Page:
You know you’re in a rut when you run out of ideas and inspiration. I personally see a rut as a productivity vacuum. It might very well be a reason why you aren’t getting results. Even as you spend more time on your work, you can’t seem to get anything constructive done. While I’m normally productive, I get into occasional ruts (especially when I’ve been working back-to-back without rest). During those times, I can spend an entire day in front of the computer and get nothing done. It can be quite frustrating.

Over time, I have tried and found several methods that are helpful to pull me out of a rut. If you experience ruts too, whether as a working professional, a writer, a blogger, a student or other work, you will find these useful. Here are 12 of my personal tips to get out of ruts:

1. Work on the small tasks.

When you are in a rut, tackle it by starting small. Clear away your smaller tasks which have been piling up. Reply to your emails, organize your documents, declutter your work space, and reply to private messages.

Whenever I finish doing that, I generate a positive momentum which I bring forward to my work.

2. Take a break from your work desk.

Get yourself away from your desk and go take a walk. Go to the washroom, walk around the office, go out and get a snack.

Your mind is too bogged down and needs some airing. Sometimes I get new ideas right after I walk away from my computer.

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3. Upgrade yourself

Take the down time to upgrade yourself. Go to a seminar. Read up on new materials (#7). Pick up a new language. Or any of the 42 ways here to improve yourself.

The modern computer uses different typefaces because Steve Jobs dropped in on a calligraphy class back in college. How’s that for inspiration?

4. Talk to a friend.

Talk to someone and get your mind off work for a while.

Talk about anything, from casual chatting to a deep conversation about something you really care about. You will be surprised at how the short encounter can be rejuvenating in its own way.

5. Forget about trying to be perfect.

If you are in a rut, the last thing you want to do is step on your own toes with perfectionist tendencies.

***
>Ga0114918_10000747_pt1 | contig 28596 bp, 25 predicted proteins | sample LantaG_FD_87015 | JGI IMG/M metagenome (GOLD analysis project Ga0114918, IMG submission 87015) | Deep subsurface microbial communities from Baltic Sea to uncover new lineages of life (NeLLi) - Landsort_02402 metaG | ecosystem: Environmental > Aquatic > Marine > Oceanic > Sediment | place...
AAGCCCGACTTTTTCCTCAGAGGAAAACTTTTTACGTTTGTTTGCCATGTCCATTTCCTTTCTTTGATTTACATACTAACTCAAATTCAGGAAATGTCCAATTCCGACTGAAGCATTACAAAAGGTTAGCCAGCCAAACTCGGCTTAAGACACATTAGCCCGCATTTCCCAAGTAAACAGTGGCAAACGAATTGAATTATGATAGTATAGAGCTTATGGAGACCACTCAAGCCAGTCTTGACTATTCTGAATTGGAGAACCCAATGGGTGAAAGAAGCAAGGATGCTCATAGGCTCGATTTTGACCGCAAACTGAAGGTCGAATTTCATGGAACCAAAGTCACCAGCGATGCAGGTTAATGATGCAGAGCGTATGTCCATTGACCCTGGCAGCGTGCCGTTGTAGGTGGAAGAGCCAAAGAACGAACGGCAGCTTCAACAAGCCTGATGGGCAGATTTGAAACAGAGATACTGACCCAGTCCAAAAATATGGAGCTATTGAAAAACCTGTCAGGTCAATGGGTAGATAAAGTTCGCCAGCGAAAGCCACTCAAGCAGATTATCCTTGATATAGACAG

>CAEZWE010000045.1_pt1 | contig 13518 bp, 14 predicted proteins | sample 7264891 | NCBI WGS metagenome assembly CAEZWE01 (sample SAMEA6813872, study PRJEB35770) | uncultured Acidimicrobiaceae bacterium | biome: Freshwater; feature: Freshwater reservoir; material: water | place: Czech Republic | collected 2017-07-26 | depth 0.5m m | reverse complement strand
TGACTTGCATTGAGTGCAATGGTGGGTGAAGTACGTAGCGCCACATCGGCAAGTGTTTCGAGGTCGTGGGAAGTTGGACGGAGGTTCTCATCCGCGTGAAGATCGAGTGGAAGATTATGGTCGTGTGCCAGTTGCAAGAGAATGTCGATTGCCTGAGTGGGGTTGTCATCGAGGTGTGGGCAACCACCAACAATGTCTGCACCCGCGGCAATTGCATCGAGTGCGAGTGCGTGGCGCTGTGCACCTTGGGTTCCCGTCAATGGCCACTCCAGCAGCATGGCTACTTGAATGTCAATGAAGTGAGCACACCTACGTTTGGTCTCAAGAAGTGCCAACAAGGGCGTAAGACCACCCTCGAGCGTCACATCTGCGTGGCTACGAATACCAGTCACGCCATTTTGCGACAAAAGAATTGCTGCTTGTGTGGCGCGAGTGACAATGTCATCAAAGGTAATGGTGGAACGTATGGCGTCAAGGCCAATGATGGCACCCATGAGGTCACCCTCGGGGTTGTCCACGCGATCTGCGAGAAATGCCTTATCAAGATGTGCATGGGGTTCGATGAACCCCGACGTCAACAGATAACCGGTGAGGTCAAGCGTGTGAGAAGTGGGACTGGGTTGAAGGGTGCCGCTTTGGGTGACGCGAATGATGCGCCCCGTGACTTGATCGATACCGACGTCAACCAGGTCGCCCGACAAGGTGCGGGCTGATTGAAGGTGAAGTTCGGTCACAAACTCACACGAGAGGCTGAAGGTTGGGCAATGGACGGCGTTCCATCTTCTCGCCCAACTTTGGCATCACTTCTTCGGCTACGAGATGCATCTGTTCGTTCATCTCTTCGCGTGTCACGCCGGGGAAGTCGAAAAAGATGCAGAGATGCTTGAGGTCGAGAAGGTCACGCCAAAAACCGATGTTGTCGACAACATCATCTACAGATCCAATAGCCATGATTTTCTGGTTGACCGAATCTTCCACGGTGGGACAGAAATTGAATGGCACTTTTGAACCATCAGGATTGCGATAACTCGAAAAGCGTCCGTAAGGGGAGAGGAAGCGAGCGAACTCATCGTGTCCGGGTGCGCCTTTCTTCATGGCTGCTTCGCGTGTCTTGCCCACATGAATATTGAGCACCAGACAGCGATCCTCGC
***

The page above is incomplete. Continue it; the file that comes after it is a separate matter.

Just start small. Do what you can, at your own pace. Let yourself make mistakes.

Soon, a little trickle of inspiration will come. And then it’ll build up with more trickles. Before you know it, you have a whole stream of ideas.

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6. Paint a vision to work towards.

If you are continuously getting in a rut with your work, maybe there’s no vision inspiring you to move forward.

Think about why you are doing this, and what you are doing it for. What is the end vision in mind?

Make it as vivid as possible. Make sure it’s a vision that inspires you and use that to trigger you to action.

7. Read a book (or blog).

The things we read are like food to our brain. If you are out of ideas, it’s time to feed your brain with great materials.

Here’s a list of 40 books you can start off with. Stock your browser with only the feeds of high quality blogs, such as Lifehack.org, DumbLittleMan, Seth Godin’s Blog, Tim Ferris’ Blog, Zen Habits or The Personal Excellence Blog.

Check out the best selling books; those are generally packed with great wisdom.

8. Have a quick nap.

If you are at home, take a quick nap for about 20-30 minutes. This clears up your mind and gives you a quick boost. Nothing quite like starting off on a fresh start after catching up on sleep.

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9. Remember why you are doing this.

Sometimes we lose sight of why we do what we do, and after a while we become jaded. A quick refresher on why you even started on this project will help.

What were you thinking when you thought of doing this? Retrace your thoughts back to that moment. Recall why you are doing this. Then reconnect with your muse.

10. Find some competition.

Nothing quite like healthy competition to spur us forward. If you are out of ideas, then check up on what people are doing in your space.

Colleagues at work, competitors in the industry, competitors’ products and websites, networking conventions.. you get the drill.

11. Go exercise.

Since you are not making headway at work, might as well spend the time shaping yourself up.

Sometimes we work so much that we neglect our health and fitness. Go jog, swim, cycle, whichever exercise you prefer.

As you improve your physical health, your mental health will improve, too. The different facets of ourselves are all interlinked.

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Here’re 15 Tips to Restart the Exercise Habit (and How to Keep It).

12. Take a good break.

Ruts are usually signs that you have been working too long and too hard. It’s time to get a break.

Beyond the quick tips above, arrange for a 1-day or 2-days of break from your work. Don’t check your (work) emails or do anything work-related. Relax and do your favorite activities. You will return to your work recharged and ready to start.

Contrary to popular belief, the world will not end from taking a break from your work. In fact, you will be much more ready to make an impact after proper rest. My best ideas and inspiration always hit me whenever I’m away from my work.

Take a look at this to learn the importance of rest: The Importance of Scheduling Downtime

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Featured photo credit: Joshua Earle via unsplash.com